A 'throw away' amount that shows they support community engagement or are being seen to be involved, but they are not really interested in how their interactions could yield a return.
It is clear too that many companies believe that it's up to the sponsorship-seeking organisation or event to lay out the red carpet and have the ducks lined up to ensure that ROI and ROO for the sponsor are guaranteed. But in truth, getting a return on investment only happens when a company is prepared to leverage the opportunity. If a company invests or purchases a sponsorship opportunity, just like any other marketing initiative, they need to work to turn that investment into the outcome they are looking for.
No-one can deny the effects the global economy had on sponsorship. Often for a company, one of the first things to be cut is the marketing budget. If anything, this is an opportunity for sponsorship seekers to be more creative with their offerings, to break free from the standard packages that do not inspire creative thinking.
If you know that sponsorship comes out of a company's marketing budget, and they use this budget to promote their brand, products and services, then your approach needs to directly address the question they will inevitably ask of why they should divert their funds from traditional forms of marketing to your sponsorship opportunity? How will sponsorship with you promote a connection to their brand amongst your supporters? And how might you do that creatively together?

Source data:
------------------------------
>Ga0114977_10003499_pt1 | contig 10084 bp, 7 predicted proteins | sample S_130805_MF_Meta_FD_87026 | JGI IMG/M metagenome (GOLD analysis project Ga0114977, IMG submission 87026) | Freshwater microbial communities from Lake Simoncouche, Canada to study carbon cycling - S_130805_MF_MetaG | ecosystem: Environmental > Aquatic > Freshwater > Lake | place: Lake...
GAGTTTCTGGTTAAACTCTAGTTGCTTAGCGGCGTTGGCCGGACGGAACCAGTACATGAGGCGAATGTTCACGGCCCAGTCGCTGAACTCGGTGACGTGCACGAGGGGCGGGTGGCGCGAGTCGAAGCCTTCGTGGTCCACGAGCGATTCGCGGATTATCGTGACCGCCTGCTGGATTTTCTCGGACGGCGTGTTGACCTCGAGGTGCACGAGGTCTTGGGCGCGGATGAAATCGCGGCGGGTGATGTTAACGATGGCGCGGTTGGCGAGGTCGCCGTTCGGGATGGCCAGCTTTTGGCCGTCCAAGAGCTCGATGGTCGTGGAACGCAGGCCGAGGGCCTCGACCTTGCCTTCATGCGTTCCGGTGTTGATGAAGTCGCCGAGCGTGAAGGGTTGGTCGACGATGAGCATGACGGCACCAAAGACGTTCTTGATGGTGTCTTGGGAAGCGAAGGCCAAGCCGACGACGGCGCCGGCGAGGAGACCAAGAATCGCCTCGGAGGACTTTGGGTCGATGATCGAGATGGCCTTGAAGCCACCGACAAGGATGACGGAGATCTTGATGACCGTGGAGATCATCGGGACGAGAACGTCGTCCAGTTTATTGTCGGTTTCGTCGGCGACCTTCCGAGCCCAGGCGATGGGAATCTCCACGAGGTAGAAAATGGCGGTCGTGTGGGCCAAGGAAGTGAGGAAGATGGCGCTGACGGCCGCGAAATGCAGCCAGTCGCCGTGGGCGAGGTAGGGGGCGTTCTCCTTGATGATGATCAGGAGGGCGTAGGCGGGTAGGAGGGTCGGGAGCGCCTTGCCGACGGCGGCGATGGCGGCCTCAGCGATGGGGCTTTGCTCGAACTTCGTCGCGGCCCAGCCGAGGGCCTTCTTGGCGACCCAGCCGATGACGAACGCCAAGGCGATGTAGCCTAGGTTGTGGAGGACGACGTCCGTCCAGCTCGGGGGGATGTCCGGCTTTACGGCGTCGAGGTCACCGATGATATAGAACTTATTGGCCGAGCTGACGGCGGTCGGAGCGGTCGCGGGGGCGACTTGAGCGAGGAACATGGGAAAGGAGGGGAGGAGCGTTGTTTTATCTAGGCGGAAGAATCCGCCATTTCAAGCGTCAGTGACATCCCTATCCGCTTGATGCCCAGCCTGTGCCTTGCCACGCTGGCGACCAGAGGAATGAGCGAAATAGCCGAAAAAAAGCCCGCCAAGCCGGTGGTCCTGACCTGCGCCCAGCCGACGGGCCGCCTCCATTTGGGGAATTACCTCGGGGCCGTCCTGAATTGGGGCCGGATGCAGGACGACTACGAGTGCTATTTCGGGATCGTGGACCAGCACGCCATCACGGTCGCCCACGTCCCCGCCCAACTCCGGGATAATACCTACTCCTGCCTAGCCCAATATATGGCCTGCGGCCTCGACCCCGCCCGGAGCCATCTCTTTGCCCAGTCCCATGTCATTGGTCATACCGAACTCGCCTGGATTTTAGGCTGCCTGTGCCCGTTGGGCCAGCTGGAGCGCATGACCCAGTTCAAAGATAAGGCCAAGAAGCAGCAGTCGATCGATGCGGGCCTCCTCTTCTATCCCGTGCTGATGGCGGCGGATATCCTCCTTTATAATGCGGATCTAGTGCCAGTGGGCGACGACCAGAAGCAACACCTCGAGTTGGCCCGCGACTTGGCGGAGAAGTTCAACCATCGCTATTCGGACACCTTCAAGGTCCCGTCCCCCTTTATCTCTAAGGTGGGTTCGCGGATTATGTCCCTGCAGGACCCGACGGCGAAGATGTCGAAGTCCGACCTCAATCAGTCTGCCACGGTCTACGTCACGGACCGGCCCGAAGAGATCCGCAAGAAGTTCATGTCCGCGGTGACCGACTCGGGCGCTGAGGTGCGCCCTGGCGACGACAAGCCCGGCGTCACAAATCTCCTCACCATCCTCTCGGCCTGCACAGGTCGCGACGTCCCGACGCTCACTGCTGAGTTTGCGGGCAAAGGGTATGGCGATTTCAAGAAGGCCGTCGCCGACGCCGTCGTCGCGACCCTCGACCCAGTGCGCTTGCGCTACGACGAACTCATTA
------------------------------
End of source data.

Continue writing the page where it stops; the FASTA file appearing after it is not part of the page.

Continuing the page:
In general, there exists a wide ravine between the Not for Profit and commercial sectors, with neither side really understanding how to work with the other to achieve stupendous sponsorship outcomes. Some get it right, but most do not.
Wrong or not, I still hold strong to the belief that brands are always looking for fresh approaches. Look at how many brands advertise their products. Competing products especially certainly don't all follow the same formula, they look to stand out, be unique.
If you are a sponsorship seeker like me, then you have an increasing role to help educate companies that there is more to sponsorship than what they may have become used to – advertising opportunities and logo overload.
If you are a company that gets approached for sponsorship, perhaps it's time to be more discerning in your questions and ask how your brand can really make an impact among a Not for Profit's supporters in a fun, creative and not-seen-before way?
About the Author: Abby Clemence is the Managing Director of Infinity Sponsorship, a Queensland-based national consultancy. She has just published a free e-book for Not for Profits called ‘8 easy steps to turn cold calls into hot prospects.